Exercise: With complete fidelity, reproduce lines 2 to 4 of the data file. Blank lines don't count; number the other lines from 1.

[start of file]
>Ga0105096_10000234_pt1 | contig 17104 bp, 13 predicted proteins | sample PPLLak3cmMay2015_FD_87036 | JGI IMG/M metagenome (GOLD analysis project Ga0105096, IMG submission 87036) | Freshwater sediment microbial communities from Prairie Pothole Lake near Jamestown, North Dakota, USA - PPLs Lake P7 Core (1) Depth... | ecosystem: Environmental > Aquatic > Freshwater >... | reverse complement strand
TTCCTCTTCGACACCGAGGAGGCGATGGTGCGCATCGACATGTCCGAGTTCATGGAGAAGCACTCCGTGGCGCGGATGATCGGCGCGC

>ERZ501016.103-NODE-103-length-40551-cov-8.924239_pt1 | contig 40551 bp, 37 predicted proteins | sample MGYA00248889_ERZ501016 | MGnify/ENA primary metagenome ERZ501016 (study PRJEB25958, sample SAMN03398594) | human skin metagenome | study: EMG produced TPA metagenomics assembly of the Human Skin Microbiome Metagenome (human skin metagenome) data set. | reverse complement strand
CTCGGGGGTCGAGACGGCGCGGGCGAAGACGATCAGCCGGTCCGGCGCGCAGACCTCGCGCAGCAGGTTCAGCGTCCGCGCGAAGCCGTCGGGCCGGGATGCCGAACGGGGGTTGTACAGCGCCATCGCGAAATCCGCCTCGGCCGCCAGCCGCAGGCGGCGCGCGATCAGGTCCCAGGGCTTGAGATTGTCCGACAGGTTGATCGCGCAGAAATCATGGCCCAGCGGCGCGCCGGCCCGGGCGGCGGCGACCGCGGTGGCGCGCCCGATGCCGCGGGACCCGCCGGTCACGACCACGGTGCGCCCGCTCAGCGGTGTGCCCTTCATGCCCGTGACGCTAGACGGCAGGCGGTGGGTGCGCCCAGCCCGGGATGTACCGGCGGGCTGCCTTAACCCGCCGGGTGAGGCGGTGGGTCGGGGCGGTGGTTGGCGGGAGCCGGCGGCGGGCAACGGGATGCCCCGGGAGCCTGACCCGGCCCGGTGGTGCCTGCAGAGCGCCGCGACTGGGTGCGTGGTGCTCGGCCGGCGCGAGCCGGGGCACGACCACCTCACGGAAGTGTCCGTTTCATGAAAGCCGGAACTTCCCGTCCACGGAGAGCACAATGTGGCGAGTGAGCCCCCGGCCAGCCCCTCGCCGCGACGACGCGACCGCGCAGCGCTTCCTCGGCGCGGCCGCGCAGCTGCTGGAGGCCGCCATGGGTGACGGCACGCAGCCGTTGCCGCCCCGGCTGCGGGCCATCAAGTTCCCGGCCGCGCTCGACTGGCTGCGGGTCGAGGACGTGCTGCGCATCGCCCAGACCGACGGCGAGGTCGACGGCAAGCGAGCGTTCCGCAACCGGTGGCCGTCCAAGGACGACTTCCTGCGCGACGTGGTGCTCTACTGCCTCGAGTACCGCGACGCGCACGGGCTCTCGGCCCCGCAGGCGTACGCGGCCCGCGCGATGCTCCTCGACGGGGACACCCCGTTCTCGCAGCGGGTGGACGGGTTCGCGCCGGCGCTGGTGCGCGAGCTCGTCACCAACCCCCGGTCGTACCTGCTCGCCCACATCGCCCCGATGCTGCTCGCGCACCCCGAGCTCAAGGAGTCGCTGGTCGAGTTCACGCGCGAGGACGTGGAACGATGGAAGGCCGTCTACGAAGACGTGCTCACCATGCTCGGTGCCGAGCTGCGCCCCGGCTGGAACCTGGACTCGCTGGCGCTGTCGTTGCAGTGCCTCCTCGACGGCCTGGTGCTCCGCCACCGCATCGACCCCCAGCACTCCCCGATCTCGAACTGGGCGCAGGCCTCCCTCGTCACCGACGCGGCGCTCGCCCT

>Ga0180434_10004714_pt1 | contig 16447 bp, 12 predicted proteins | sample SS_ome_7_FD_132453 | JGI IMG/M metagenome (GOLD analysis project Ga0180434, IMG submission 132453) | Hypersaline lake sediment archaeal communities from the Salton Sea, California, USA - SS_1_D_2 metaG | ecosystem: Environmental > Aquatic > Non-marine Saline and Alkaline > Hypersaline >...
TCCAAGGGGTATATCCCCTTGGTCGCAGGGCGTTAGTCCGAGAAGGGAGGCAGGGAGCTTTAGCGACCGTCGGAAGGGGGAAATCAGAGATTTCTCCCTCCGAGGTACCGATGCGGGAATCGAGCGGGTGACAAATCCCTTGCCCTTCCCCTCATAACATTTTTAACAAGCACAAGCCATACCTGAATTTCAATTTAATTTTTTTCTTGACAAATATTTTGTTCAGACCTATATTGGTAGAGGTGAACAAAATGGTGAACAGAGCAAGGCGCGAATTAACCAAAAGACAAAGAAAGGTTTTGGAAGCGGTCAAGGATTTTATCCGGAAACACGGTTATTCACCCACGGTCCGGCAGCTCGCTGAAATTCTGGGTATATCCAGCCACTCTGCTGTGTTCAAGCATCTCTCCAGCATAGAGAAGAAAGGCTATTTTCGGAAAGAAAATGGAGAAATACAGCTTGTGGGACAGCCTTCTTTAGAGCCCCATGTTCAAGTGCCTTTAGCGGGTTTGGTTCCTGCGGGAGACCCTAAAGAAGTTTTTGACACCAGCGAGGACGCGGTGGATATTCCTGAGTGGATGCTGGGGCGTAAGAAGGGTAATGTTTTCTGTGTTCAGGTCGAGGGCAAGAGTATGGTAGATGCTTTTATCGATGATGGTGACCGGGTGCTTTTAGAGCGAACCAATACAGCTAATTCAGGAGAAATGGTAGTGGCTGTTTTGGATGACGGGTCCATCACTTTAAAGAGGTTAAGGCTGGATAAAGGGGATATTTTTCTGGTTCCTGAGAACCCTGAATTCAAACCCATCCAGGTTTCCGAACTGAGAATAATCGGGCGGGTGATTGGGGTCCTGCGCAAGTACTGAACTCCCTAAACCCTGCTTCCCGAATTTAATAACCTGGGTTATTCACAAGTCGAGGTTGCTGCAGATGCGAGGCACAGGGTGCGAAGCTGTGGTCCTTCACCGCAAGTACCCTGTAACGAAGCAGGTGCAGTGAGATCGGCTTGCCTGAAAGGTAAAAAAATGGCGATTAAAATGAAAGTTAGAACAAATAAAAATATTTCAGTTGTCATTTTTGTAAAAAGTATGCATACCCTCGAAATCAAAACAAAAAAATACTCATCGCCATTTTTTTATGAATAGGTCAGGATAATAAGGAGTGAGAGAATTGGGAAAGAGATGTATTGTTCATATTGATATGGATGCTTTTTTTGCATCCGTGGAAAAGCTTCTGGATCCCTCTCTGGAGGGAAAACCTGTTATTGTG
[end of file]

TTCCTCTTCGACACCGAGGAGGCGATGGTGCGCATCGACATGTCCGAGTTCATGGAGAAGCACTCCGTGGCGCGGATGATCGGCGCGC

>ERZ501016.103-NODE-103-length-40551-cov-8.924239_pt1 | contig 40551 bp, 37 predicted proteins | sample MGYA00248889_ERZ501016 | MGnify/ENA primary metagenome ERZ501016 (study PRJEB25958, sample SAMN03398594) | human skin metagenome | study: EMG produced TPA metagenomics assembly of the Human Skin Microbiome Metagenome (human skin metagenome) data set. | reverse complement strand
CTCGGGGGTCGAGACGGCGCGGGCGAAGACGATCAGCCGGTCCGGCGCGCAGACCTCGCGCAGCAGGTTCAGCGTCCGCGCGAAGCCGTCGGGCCGGGATGCCGAACGGGGGTTGTACAGCGCCATCGCGAAATCCGCCTCGGCCGCCAGCCGCAGGCGGCGCGCGATCAGGTCCCAGGGCTTGAGATTGTCCGACAGGTTGATCGCGCAGAAATCATGGCCCAGCGGCGCGCCGGCCCGGGCGGCGGCGACCGCGGTGGCGCGCCCGATGCCGCGGGACCCGCCGGTCACGACCACGGTGCGCCCGCTCAGCGGTGTGCCCTTCATGCCCGTGACGCTAGACGGCAGGCGGTGGGTGCGCCCAGCCCGGGATGTACCGGCGGGCTGCCTTAACCCGCCGGGTGAGGCGGTGGGTCGGGGCGGTGGTTGGCGGGAGCCGGCGGCGGGCAACGGGATGCCCCGGGAGCCTGACCCGGCCCGGTGGTGCCTGCAGAGCGCCGCGACTGGGTGCGTGGTGCTCGGCCGGCGCGAGCCGGGGCACGACCACCTCACGGAAGTGTCCGTTTCATGAAAGCCGGAACTTCCCGTCCACGGAGAGCACAATGTGGCGAGTGAGCCCCCGGCCAGCCCCTCGCCGCGACGACGCGACCGCGCAGCGCTTCCTCGGCGCGGCCGCGCAGCTGCTGGAGGCCGCCATGGGTGACGGCACGCAGCCGTTGCCGCCCCGGCTGCGGGCCATCAAGTTCCCGGCCGCGCTCGACTGGCTGCGGGTCGAGGACGTGCTGCGCATCGCCCAGACCGACGGCGAGGTCGACGGCAAGCGAGCGTTCCGCAACCGGTGGCCGTCCAAGGACGACTTCCTGCGCGACGTGGTGCTCTACTGCCTCGAGTACCGCGACGCGCACGGGCTCTCGGCCCCGCAGGCGTACGCGGCCCGCGCGATGCTCCTCGACGGGGACACCCCGTTCTCGCAGCGGGTGGACGGGTTCGCGCCGGCGCTGGTGCGCGAGCTCGTCACCAACCCCCGGTCGTACCTGCTCGCCCACATCGCCCCGATGCTGCTCGCGCACCCCGAGCTCAAGGAGTCGCTGGTCGAGTTCACGCGCGAGGACGTGGAACGATGGAAGGCCGTCTACGAAGACGTGCTCACCATGCTCGGTGCCGAGCTGCGCCCCGGCTGGAACCTGGACTCGCTGGCGCTGTCGTTGCAGTGCCTCCTCGACGGCCTGGTGCTCCGCCACCGCATCGACCCCCAGCACTCCCCGATCTCGAACTGGGCGCAGGCCTCCCTCGTCACCGACGCGGCGCTCGCCCT